Friday, 13 September 2013

The Future of Shopping - A Radical Viewpoint

“Each wave of change does not eliminate what came before it, but it reshapes the landscape and redefines consumer expectations, often beyond recognition.”

I can almost look at the future in the eye with startling clarity and clairvoyance. Shopping in the future is going to be quite different.

What we are seeing today is only the beginning. Soon it will be hard even to define e-commerce, let alone measure it. In future, online shopping will become very chic. It is already predicted that e-commerce is developing at an unprecedented rate such that statistics show that two in every four people would do online shopping by the year 2030. Forget future, even today internet is far more accessible than ever before, and thus more and more time is being spent in the cyber world and people are becoming susceptible to extensive advertising.

I foresee the use of replicators and tele-porters. There is no drive to a store. People will no longer queue up to get items and green pieces of paper will not be used to convey value as a digital wallet or smart gadgets will replace it.

Spending money on junk will make no sense in the future. In the days that follow we will see this civilization fall apart. People will learn that spending money on plastic fill dirt is not the way to go. In the future, we will be remembered as a chunk of wasteful people who did ruin the environment with detritus and have left a mess for those that followed.

As we predict the coming future, I wish people can create with their minds anything they want. The age of machines is like living in a wheelchair where you depend on others, but in the far flung futurity you can make anything and do so without any inputs other than your raw will. (strictly for noble purposes only)

Shopping will be done sitting on your couch by launching a video conference with your personal concierge who recommends several items, superimposing photos of them onto your avatar. You reject the ones you don’t like and toggle to another browser tab to research customer reviews and prices, find better deals on several items at another retailer using your mobile app, and order them. We are all living in the ‘smartphone’ world already, it will get to the ultimate level in 2030, so we can share the images and videos with our stylish friends, asking for their opinion.

Gifts will be ordered from a web store but can be exchanged at a local store. There will be virtual dressing rooms that give the user a gauge of cloth fitting. In this scenario, men will not be exhausted with women to shop around. In my view, retailing is distribution + experience. Now the “experience” is getting digitized, becoming “virtual” for the convenience it offers.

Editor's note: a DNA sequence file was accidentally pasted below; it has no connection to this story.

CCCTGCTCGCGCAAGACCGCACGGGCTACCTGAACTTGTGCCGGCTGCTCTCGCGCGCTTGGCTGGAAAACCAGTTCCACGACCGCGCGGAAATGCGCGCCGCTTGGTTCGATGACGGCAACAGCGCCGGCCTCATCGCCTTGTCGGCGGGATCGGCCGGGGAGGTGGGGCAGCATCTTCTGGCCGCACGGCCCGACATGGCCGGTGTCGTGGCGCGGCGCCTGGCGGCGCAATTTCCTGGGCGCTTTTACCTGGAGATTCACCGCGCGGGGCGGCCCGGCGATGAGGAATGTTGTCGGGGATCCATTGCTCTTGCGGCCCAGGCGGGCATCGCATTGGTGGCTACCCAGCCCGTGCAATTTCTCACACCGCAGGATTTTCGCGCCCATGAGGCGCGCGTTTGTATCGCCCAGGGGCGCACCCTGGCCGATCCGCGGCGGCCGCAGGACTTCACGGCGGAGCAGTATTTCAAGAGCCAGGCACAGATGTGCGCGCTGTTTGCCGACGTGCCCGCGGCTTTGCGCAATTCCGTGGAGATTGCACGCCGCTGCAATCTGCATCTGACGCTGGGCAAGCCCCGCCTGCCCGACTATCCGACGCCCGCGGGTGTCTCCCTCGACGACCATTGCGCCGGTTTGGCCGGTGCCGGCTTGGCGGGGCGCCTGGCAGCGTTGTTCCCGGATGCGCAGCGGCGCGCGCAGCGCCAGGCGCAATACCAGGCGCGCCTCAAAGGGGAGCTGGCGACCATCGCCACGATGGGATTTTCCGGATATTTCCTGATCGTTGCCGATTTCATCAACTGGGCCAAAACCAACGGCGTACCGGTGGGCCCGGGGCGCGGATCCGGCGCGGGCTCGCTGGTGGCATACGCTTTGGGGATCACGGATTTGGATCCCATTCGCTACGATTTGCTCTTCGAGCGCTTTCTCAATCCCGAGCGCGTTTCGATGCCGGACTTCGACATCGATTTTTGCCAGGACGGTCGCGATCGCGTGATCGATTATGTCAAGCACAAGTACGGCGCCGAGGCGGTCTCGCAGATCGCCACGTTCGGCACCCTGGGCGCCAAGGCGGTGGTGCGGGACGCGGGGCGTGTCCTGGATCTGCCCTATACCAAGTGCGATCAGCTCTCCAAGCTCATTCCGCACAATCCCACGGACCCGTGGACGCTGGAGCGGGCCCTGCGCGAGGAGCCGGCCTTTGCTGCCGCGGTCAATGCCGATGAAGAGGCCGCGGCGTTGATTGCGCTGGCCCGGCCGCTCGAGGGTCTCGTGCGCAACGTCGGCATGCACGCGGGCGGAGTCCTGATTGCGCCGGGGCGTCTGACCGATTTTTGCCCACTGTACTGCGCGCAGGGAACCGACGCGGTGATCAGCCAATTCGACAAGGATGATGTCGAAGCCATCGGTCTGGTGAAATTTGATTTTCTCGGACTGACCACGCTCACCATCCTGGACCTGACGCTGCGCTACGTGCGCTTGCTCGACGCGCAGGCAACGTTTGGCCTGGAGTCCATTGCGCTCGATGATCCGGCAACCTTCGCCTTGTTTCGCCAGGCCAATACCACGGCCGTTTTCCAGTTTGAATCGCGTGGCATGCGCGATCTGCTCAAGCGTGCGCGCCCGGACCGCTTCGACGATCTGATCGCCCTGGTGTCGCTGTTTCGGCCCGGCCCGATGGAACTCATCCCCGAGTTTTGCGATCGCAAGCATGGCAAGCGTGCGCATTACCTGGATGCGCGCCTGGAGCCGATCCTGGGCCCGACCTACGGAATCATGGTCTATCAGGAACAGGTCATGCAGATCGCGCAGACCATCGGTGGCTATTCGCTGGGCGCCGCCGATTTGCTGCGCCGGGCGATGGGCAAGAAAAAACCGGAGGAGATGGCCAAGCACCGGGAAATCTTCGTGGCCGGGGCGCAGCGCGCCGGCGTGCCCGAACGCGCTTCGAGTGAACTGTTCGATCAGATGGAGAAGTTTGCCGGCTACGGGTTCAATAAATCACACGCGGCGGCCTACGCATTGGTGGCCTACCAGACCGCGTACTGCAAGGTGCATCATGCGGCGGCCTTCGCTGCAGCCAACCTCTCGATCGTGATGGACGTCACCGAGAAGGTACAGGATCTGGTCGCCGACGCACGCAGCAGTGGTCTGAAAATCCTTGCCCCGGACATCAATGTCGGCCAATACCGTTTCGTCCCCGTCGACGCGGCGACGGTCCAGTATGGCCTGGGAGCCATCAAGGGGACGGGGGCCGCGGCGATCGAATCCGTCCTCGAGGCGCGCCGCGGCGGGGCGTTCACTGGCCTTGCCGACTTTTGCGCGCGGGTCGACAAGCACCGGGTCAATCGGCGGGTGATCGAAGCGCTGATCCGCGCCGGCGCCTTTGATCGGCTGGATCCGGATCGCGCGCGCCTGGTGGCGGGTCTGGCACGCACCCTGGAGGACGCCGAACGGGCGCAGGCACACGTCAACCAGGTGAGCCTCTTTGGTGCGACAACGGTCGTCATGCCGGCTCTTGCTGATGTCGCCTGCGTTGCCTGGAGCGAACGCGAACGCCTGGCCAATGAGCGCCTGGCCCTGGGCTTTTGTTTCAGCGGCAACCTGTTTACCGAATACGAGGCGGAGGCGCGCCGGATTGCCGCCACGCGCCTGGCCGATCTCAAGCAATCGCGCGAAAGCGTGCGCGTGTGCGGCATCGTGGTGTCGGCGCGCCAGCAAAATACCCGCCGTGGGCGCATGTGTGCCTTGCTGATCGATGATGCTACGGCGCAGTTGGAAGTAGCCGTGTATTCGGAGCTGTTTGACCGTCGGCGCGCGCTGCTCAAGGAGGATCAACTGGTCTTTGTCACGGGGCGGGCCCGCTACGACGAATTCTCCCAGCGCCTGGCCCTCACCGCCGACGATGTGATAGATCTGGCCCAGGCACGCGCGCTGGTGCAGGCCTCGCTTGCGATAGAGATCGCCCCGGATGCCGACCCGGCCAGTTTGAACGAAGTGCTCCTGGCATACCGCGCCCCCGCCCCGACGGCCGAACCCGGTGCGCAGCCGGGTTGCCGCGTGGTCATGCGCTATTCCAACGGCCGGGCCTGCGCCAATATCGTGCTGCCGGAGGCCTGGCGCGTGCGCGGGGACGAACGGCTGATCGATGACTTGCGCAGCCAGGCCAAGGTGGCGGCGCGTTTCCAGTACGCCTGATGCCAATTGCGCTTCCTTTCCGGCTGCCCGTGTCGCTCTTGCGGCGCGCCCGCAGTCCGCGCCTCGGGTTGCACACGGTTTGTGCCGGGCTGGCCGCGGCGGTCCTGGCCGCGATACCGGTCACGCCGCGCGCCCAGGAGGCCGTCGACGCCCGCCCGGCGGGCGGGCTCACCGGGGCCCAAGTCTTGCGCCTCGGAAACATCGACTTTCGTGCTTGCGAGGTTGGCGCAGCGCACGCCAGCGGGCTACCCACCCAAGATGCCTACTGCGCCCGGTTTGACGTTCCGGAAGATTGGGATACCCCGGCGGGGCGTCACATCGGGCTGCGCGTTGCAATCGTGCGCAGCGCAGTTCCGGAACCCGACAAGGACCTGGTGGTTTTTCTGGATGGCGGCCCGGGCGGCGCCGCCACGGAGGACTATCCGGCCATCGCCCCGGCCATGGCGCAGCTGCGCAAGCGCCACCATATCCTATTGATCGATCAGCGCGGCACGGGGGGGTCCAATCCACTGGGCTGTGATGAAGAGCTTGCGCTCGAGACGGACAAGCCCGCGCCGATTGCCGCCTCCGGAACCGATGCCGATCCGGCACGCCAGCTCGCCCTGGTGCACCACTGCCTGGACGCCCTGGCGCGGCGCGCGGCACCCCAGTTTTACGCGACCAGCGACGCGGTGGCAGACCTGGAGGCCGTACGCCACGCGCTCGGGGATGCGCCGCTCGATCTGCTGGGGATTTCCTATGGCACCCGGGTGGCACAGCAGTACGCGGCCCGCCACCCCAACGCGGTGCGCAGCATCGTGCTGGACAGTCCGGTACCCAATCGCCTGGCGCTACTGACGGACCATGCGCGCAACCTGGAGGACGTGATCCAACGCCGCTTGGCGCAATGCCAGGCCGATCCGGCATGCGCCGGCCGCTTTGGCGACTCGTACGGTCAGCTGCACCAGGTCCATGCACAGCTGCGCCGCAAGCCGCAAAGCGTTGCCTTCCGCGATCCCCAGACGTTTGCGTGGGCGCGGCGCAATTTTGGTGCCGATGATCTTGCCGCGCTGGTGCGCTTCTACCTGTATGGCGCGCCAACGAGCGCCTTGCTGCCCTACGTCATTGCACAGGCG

Social networking sites like Facebook, Twitter and other such focused sites will allow like-minded consumers to follow a favorite retailer and get discounts or tips on deals. There will be more choices for consumers, more things to buy, compare products and prices, and more methods to evaluate goods.

It will be like a dream come true for the shopper — an abundance of information, near-perfect price transparency, a parade of special deals! Retailers relying on earlier formats will die out as the new ones pull volume from their stores and make the remaining volume less profitable.

Online shoppers will benefit from reading customer reviews on products, videos on how products work, compare pricing, free shipping, know who has it in stock, who offers remarkable customer service and a greater selection than a store. What they are missing out on is traffic, driving, wandering through a store trying to find what they are looking for, wondering if they are getting the best deal, wondering if there are any like products that are better, wondering if it even works good or not, asking an employee that does not have any answers, waiting in long lines.

Visually-oriented shoppers will be happy with the system generated "Here is a deal for YOU!" as they enter the digital system. It will present people with options in general that they are likely to enjoy and more likely to buy - similar to browsing a department or style within a store. This will lead to "precision shopping". Perhaps we'll spend less (think of all the things you *won't* randomly buy on impulse if you're not doing as much casual shopping at a mall) and hence you’ll save more.

A device that looks like a smart phone will make supermarket shoppers and stores—happier. Perched on the handle of the shopping cart, it will scan grocery items as the customer adds them to the cart and navigates through the aisles while a screen keeps a running total of their purchases. If shoppers scan an unwanted item by accident, they simply select "Remove" from the menu option, scan the item again, and it is removed from the cart. The total is updated. Retail experts predict that the new retail gizmos will eventually bring about the end of traditional cash registers. Shoppers will like it because it helps avoid an interminable wait at the cashier and retailers will love it because the device encourages shoppers to buy more.

With all of the technology, one forgets the thrill of the hunt and the social aspects of shopping for the best product at the best prices. I think there's room for both. I like scoring the best deal as much as the next girl, but there's also something special about wandering through urban open-air markets and buying from local artisans, etc. Technology does come at a cost.

This post is my entry for the ebay contest under Indibloggers trending topic.
To know more about ebay click here


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